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Title:Do benefits from cover crops vary by species or mixture composition?
Author(s):Holmes, Ashley Ann
Advisor(s):Wortman, Samuel E; Lovell, Sarah T
Department / Program:Crop Sciences
Discipline:Crop Sciences
Degree Granting Institution:University of Illinois at Urbana-Champaign
Degree:M.S.
Genre:Thesis
Subject(s):cover crops
cover crop mixtures
Abstract:Cover crops are often used to manage weeds and increase productivity on organic farms, but questions remain about which species or combinations of species have the strongest impacts as living cover and which species and combinations are financially feasible for adoption in organic systems. An on-farm field study was conducted in 2014 and 2015 to assess the impact of 18 cover crop species on biomass production and weed suppression. The 18 species were split into three seasonally appropriate groups (six species per season) and planted in all possible monocultures and five-way mixtures with a weedy and weeded control on two organic farms in central and northern Illinois. Results suggest that cover crop species and mixtures had different capacities for producing biomass and competing with weeds, and they performed differently depending on year and location. Legumes were generally not competitive with weeds, resulting in up to 90% weed biomass in legume monoculture treatments. Cover crop mixtures were more competitive with weeds than legume monocultures and other monoculture treatments, depending on yearly variation in abiotic and biotic stressors. Mustard, sudangrass, tillage radish, and rye planted in mixture generally had higher partial land equivalent ratios than other species and overyielded in mixture compared to monoculture, indicating their relative dominance in mixtures. The most competitive mixtures tended to be those lacking one legume species. These types of mixtures were also the most cost-effective in each season because of the high relative cost of legume seed versus grasses and non-legume broadleaves. We suggest that farmers carefully assess their goals for cover cropping when considering species choice for mixtures, and to adjust seeding rates according to their goals, i.e. increase seeding rates for legumes if nitrogen fixation is a higher priority than weed suppression. The use of cover crops in mixture is becoming increasingly popular in organic farming systems. However, relatively little is known about how diverse species mixtures affect soil nitrogen cycling and soil microbial activity. An on-farm field study was conducted in 2014 and 2015 to assess the impact of 18 cover crop species on soil nitrate levels, tissue nitrogen accumulation, and soil microbial activity. Cover crops were divided into 3 seasonally appropriate groups and planted in monoculture and all possible 5-way mixtures and were compared to a ambient weeds and a weedy control. Although cover crops differed significantly in biomass production, they differed less in their effects on soil microbial activity and tissue nitrogen accumulation. Weeds did not differ significantly from cover crops in terms of nitrogen accumulation or nitrogen scavenging (e.g., ability to reduce available soil nitrogen and possible nitrogen loss). Soil nitrate levels under cover crops and weeds were reduced by up to 75% compared to the weeded control. Soil nitrate levels approximately one month after cover crop incorporation differed little among cover crop treatments and weeds. Because no explicit species differences were observed in this study, we suggest that farmers choose an inexpensive cover crop monoculture or mixture that fits their cover cropping goals, or perhaps consider alternative management strategies using weeds as a cost-free "cover crop."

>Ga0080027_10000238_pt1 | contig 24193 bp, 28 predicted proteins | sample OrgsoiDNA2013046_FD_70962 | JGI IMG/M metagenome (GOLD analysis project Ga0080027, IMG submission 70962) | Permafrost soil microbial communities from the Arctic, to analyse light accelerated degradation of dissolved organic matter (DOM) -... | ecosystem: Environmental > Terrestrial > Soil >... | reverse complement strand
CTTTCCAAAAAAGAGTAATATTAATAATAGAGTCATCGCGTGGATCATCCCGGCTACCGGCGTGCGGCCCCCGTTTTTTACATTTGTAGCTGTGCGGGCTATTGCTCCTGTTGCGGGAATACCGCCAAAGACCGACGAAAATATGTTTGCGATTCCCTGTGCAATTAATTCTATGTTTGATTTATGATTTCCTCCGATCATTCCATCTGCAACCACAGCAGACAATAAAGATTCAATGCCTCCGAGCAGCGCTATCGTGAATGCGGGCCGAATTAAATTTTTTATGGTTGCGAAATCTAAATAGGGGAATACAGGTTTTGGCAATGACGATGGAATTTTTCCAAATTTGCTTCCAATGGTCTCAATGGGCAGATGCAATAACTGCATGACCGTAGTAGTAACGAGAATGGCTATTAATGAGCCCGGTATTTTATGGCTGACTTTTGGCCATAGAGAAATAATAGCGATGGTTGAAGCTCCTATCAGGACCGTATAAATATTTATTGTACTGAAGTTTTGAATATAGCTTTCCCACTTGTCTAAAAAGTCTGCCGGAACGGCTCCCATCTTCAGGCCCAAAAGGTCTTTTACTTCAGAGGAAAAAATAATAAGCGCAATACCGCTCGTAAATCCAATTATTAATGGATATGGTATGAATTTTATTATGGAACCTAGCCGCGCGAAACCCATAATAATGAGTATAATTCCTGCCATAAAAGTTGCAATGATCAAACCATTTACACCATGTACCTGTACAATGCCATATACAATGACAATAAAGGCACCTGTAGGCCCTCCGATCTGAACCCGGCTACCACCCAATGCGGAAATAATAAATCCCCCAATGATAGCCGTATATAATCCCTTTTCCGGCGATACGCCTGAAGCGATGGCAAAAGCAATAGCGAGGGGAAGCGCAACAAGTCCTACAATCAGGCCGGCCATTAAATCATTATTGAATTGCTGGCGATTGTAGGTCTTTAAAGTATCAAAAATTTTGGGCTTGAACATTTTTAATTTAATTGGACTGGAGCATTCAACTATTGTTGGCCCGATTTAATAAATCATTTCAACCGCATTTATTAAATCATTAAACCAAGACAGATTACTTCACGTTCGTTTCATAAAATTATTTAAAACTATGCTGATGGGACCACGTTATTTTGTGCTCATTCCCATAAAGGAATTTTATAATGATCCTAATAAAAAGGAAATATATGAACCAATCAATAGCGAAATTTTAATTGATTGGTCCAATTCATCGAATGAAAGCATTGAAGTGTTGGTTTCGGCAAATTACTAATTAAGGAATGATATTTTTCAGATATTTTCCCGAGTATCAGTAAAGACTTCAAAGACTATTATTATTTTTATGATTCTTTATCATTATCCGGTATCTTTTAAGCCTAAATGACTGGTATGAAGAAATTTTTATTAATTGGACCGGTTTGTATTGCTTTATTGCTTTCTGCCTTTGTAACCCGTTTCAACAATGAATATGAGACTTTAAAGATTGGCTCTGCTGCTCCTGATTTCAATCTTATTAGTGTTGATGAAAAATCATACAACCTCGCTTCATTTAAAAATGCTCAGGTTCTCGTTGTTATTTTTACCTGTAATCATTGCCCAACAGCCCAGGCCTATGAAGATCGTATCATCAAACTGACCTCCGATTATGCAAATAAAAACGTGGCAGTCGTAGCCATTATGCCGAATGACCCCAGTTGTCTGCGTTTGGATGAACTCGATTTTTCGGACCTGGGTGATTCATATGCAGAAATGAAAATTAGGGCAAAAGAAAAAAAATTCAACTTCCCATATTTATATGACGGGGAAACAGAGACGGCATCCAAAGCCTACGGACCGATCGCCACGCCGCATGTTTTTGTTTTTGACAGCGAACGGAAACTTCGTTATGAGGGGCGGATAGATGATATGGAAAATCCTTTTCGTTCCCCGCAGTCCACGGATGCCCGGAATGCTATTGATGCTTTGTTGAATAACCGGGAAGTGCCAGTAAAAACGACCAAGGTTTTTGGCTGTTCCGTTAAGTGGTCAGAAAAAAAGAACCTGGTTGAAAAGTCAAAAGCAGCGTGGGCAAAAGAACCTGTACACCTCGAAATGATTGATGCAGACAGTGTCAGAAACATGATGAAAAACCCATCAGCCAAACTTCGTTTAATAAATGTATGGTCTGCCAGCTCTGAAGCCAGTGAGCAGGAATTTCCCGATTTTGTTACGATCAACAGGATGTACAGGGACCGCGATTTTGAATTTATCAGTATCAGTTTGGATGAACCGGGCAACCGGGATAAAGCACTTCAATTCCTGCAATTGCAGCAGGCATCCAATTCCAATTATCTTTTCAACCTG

Issue Date:2016-07-20
Type:Thesis
URI:http://hdl.handle.net/2142/92830
Rights Information:Copyright 2016 Ashley Holmes
Date Available in IDEALS:2016-11-10
Date Deposited:2016-08


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